How it Works
Television technology is
improving every day and with new tech comes new advantages and disadvantages.
Nearly all televisions sold today are thin, lightweight units that use digital
signals for an eye-popping display using plasma, liquid crystal display (LCD)
or light emitting diode (LED) technology. The TV remote sets the channel, input
source, volume, picture adjustment and power. Many flat screen TVs include a
matching TV stand for simple use or can be
wall-mounted with a separate mounting unit. Although most TVs can receive
over-air digital channels using a digital antenna, they are usually connected
to cable or satellite. Most TVs can also connect with computers, DVD/Blu Ray
players and gaming systems with the proper cables. Smart
TVs connect to your home Wi-Fi for direct access to online entertainment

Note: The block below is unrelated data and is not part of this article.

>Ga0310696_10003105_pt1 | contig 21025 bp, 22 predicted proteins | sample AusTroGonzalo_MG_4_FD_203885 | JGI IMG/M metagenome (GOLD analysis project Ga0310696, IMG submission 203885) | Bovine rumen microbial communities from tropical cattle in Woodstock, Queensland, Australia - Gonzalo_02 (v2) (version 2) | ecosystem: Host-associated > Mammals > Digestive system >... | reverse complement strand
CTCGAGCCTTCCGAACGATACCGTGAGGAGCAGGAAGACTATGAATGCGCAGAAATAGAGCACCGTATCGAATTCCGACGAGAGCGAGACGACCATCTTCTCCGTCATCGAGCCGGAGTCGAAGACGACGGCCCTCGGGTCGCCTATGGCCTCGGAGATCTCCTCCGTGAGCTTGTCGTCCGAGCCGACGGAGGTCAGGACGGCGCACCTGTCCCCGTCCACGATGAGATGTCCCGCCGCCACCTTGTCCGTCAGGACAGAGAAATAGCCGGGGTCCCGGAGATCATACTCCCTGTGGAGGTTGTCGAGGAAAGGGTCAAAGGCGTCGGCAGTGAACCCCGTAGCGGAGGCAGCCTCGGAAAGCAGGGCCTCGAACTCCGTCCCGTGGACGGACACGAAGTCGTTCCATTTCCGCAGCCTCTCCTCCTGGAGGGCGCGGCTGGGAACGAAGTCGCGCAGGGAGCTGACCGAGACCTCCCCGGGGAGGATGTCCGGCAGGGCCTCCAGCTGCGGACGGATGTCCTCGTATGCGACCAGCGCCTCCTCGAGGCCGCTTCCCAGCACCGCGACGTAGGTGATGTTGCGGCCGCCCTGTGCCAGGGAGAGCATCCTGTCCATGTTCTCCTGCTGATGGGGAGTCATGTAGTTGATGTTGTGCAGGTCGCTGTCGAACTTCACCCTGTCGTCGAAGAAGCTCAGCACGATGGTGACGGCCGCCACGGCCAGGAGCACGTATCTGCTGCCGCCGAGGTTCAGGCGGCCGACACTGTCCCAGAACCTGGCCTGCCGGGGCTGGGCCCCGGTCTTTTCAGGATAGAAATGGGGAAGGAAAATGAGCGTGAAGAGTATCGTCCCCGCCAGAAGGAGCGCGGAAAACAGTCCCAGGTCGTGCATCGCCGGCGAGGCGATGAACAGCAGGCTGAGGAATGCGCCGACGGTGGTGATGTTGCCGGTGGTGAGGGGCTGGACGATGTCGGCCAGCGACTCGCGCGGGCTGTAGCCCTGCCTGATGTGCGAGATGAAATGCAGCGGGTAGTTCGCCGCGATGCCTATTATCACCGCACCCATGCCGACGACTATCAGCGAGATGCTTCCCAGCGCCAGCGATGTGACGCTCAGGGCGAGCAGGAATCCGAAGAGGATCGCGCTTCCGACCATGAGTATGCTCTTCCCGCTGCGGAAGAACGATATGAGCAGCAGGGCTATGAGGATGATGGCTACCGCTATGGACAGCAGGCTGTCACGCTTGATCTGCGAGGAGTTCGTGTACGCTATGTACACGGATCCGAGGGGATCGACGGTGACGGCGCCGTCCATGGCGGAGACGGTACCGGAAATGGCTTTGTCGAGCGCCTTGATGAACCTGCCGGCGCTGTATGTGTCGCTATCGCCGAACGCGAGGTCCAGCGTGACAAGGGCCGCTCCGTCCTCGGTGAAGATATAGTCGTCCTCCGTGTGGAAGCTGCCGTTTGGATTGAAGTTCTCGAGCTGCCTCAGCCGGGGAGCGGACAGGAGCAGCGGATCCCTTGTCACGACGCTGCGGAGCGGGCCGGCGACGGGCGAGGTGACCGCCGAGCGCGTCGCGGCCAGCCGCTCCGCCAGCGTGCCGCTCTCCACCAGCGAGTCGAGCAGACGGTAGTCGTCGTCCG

like Netflix and YouTube.
What Can Go Wrong?
Broken screens, electrical shorts and screen discoloration
can be caused by thrown objects, spilled liquids and other unexpected mishaps.
A plasma TV can suffer from
“burn-in”, where a single or common image is displayed for so long that it
burns into the screen permanently. Plasma TVs also lose their brightness
through pixel deterioration over time if left on for too long. LCD and LED TVs do not suffer from burn-in or pixel
deterioration. All new TVs can be seriously impacted by electrical surge and
other electrical issues.
Size & Environmental Impact
Flat screen TVs vary in
physical size from handhelds to 60 inches or more. The average power
consumption is 301 watts (W) for a plasma TV,
110 W for an LCD TV, and 101 W for an LED TV. A plasma TV
left on for five hours a day would consume 550 kilowatt-hours (kWh) per year
and produce about 850 pounds of carbon dioxide (CO2).